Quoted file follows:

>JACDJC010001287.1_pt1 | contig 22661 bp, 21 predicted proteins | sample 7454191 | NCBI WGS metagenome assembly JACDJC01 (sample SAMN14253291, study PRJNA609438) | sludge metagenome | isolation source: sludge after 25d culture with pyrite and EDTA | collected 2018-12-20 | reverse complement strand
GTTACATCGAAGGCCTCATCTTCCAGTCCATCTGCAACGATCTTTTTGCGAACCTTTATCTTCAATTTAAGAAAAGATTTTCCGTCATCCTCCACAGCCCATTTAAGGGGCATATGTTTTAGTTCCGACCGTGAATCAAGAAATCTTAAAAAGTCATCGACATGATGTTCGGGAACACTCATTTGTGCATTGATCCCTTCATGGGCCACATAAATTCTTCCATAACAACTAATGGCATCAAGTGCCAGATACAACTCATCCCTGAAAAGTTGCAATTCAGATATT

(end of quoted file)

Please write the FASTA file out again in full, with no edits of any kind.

>JACDJC010001287.1_pt1 | contig 22661 bp, 21 predicted proteins | sample 7454191 | NCBI WGS metagenome assembly JACDJC01 (sample SAMN14253291, study PRJNA609438) | sludge metagenome | isolation source: sludge after 25d culture with pyrite and EDTA | collected 2018-12-20 | reverse complement strand
GTTACATCGAAGGCCTCATCTTCCAGTCCATCTGCAACGATCTTTTTGCGAACCTTTATCTTCAATTTAAGAAAAGATTTTCCGTCATCCTCCACAGCCCATTTAAGGGGCATATGTTTTAGTTCCGACCGTGAATCAAGAAATCTTAAAAAGTCATCGACATGATGTTCGGGAACACTCATTTGTGCATTGATCCCTTCATGGGCCACATAAATTCTTCCATAACAACTAATGGCATCAAGTGCCAGATACAACTCATCCCTGAAAAGTTGCAATTCAGATATT